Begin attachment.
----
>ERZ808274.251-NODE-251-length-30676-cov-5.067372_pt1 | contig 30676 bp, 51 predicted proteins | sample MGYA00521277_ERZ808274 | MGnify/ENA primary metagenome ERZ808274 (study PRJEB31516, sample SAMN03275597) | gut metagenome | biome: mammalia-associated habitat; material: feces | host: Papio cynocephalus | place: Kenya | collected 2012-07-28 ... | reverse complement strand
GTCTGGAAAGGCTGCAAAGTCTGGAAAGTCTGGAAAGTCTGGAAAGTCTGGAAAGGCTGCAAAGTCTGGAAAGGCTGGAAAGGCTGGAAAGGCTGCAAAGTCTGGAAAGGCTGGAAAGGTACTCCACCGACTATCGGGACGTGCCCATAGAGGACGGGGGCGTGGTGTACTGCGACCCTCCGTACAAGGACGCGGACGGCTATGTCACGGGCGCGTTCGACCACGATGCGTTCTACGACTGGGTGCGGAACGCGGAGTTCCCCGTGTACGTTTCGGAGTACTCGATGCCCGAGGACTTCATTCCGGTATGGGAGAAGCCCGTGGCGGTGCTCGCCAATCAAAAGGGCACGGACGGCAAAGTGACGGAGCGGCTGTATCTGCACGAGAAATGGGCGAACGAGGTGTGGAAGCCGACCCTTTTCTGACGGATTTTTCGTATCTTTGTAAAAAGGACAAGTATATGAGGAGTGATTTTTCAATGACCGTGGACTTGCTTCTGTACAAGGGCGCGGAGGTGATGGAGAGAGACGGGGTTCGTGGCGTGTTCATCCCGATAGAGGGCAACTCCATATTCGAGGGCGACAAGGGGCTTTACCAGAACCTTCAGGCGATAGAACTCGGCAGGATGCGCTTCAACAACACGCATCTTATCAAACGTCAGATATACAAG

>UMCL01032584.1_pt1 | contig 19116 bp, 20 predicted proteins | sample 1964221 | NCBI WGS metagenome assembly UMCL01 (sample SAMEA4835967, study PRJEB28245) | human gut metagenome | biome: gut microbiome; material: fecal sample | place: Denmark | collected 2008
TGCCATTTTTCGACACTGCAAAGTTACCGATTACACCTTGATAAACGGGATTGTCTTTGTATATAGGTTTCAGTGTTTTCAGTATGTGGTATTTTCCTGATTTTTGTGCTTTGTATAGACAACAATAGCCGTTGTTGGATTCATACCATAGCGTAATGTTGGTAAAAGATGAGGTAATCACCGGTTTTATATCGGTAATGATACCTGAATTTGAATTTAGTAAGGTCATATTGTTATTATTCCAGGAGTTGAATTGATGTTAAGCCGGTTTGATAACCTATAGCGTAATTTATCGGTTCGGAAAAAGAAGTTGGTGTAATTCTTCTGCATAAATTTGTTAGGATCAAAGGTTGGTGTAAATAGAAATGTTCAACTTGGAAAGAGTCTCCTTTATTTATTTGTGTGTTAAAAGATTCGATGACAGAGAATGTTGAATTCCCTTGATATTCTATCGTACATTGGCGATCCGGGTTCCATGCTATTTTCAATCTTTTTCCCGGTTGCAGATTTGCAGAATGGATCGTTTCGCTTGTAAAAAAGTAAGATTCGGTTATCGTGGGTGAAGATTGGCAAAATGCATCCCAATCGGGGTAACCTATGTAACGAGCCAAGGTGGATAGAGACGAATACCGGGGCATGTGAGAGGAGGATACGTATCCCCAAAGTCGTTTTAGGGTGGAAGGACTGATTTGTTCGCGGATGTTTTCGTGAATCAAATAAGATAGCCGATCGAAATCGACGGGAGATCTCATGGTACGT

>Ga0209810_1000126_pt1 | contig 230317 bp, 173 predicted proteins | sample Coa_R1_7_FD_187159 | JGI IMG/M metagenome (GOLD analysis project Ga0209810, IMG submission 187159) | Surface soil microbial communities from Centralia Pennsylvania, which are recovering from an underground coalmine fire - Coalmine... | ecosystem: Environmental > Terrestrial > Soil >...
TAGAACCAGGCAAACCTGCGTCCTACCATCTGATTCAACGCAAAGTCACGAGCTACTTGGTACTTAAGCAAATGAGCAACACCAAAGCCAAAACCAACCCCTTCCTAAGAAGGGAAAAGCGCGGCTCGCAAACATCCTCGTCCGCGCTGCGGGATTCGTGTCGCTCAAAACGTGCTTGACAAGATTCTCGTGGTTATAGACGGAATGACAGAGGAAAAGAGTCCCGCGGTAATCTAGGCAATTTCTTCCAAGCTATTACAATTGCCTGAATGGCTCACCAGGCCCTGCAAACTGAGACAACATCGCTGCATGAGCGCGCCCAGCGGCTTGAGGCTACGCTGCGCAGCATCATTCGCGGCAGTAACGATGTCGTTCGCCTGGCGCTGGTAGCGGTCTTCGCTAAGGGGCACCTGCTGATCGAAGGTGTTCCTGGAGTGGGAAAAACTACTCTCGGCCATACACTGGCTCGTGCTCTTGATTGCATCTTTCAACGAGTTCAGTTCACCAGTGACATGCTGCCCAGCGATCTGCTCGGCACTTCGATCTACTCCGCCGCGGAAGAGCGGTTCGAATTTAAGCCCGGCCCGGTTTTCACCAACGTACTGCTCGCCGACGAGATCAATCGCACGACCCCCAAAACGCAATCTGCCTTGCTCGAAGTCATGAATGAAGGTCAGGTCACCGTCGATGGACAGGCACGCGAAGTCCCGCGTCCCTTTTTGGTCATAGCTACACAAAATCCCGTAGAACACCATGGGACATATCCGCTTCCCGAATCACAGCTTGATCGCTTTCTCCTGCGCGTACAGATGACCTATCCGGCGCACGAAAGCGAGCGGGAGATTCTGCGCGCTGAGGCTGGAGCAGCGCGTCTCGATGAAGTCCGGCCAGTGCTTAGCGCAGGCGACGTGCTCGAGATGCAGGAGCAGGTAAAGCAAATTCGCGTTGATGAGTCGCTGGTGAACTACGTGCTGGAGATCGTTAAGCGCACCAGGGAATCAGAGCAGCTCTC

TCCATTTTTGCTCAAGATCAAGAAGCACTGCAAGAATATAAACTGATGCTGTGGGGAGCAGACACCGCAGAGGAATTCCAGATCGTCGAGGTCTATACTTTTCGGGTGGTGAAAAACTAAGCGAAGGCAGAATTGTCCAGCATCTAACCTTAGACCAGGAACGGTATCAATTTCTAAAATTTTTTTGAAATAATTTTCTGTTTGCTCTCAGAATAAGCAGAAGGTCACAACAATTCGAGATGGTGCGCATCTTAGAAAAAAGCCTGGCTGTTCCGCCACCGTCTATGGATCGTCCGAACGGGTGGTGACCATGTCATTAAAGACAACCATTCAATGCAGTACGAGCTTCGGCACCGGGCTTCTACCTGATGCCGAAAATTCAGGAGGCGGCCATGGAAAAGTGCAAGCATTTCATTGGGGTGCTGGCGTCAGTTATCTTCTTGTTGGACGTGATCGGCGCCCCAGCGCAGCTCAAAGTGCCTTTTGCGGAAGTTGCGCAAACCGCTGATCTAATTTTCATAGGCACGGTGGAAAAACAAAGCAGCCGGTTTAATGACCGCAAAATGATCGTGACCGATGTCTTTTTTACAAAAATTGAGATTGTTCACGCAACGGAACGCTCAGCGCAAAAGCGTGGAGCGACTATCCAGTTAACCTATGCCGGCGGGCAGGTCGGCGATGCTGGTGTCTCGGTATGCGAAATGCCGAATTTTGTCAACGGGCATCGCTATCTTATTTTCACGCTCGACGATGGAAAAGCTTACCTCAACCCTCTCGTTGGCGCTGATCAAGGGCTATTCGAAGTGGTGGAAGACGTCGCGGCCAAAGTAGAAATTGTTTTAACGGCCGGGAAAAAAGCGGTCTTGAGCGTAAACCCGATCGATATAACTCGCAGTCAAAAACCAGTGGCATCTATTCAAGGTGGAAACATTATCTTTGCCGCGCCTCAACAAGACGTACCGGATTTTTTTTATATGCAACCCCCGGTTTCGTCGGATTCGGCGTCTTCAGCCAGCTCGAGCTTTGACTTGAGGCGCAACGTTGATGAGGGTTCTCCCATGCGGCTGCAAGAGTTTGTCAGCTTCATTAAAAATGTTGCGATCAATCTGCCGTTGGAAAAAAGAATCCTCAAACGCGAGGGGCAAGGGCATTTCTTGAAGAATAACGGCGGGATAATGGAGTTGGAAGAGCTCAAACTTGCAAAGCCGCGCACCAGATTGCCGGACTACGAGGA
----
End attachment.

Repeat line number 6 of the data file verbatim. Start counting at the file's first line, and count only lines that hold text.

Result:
TAGAACCAGGCAAACCTGCGTCCTACCATCTGATTCAACGCAAAGTCACGAGCTACTTGGTACTTAAGCAAATGAGCAACACCAAAGCCAAAACCAACCCCTTCCTAAGAAGGGAAAAGCGCGGCTCGCAAACATCCTCGTCCGCGCTGCGGGATTCGTGTCGCTCAAAACGTGCTTGACAAGATTCTCGTGGTTATAGACGGAATGACAGAGGAAAAGAGTCCCGCGGTAATCTAGGCAATTTCTTCCAAGCTATTACAATTGCCTGAATGGCTCACCAGGCCCTGCAAACTGAGACAACATCGCTGCATGAGCGCGCCCAGCGGCTTGAGGCTACGCTGCGCAGCATCATTCGCGGCAGTAACGATGTCGTTCGCCTGGCGCTGGTAGCGGTCTTCGCTAAGGGGCACCTGCTGATCGAAGGTGTTCCTGGAGTGGGAAAAACTACTCTCGGCCATACACTGGCTCGTGCTCTTGATTGCATCTTTCAACGAGTTCAGTTCACCAGTGACATGCTGCCCAGCGATCTGCTCGGCACTTCGATCTACTCCGCCGCGGAAGAGCGGTTCGAATTTAAGCCCGGCCCGGTTTTCACCAACGTACTGCTCGCCGACGAGATCAATCGCACGACCCCCAAAACGCAATCTGCCTTGCTCGAAGTCATGAATGAAGGTCAGGTCACCGTCGATGGACAGGCACGCGAAGTCCCGCGTCCCTTTTTGGTCATAGCTACACAAAATCCCGTAGAACACCATGGGACATATCCGCTTCCCGAATCACAGCTTGATCGCTTTCTCCTGCGCGTACAGATGACCTATCCGGCGCACGAAAGCGAGCGGGAGATTCTGCGCGCTGAGGCTGGAGCAGCGCGTCTCGATGAAGTCCGGCCAGTGCTTAGCGCAGGCGACGTGCTCGAGATGCAGGAGCAGGTAAAGCAAATTCGCGTTGATGAGTCGCTGGTGAACTACGTGCTGGAGATCGTTAAGCGCACCAGGGAATCAGAGCAGCTCTC